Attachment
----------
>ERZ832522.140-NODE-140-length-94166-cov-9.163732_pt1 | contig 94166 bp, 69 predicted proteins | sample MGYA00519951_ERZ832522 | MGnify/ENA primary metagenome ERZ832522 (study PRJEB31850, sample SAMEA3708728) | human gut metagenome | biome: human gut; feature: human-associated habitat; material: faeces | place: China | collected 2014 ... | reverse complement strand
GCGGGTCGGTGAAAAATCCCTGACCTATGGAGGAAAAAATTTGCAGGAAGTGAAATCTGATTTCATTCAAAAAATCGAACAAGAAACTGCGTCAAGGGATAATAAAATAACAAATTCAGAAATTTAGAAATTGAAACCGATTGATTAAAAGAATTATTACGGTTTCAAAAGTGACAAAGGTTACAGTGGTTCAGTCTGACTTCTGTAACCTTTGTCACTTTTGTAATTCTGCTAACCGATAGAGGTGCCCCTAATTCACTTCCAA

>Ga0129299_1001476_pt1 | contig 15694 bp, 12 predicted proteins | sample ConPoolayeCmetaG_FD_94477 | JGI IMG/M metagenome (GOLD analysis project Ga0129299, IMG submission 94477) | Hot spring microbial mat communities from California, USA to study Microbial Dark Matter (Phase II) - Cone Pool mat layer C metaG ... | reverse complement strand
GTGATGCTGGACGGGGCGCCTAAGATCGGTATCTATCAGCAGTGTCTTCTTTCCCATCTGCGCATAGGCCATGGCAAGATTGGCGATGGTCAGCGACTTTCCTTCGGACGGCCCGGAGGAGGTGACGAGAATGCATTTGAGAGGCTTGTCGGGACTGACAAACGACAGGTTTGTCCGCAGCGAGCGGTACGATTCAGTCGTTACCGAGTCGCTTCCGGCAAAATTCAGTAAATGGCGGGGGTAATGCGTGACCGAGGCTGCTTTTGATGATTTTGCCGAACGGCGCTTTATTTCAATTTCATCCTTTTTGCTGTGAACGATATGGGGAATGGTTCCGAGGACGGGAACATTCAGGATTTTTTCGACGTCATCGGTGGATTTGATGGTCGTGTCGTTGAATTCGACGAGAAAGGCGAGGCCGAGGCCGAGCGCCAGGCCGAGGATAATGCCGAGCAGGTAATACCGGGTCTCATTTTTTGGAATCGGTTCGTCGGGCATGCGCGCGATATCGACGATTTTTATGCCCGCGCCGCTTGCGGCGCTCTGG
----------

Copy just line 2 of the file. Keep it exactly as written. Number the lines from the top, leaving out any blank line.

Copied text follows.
GCGGGTCGGTGAAAAATCCCTGACCTATGGAGGAAAAAATTTGCAGGAAGTGAAATCTGATTTCATTCAAAAAATCGAACAAGAAACTGCGTCAAGGGATAATAAAATAACAAATTCAGAAATTTAGAAATTGAAACCGATTGATTAAAAGAATTATTACGGTTTCAAAAGTGACAAAGGTTACAGTGGTTCAGTCTGACTTCTGTAACCTTTGTCACTTTTGTAATTCTGCTAACCGATAGAGGTGCCCCTAATTCACTTCCAA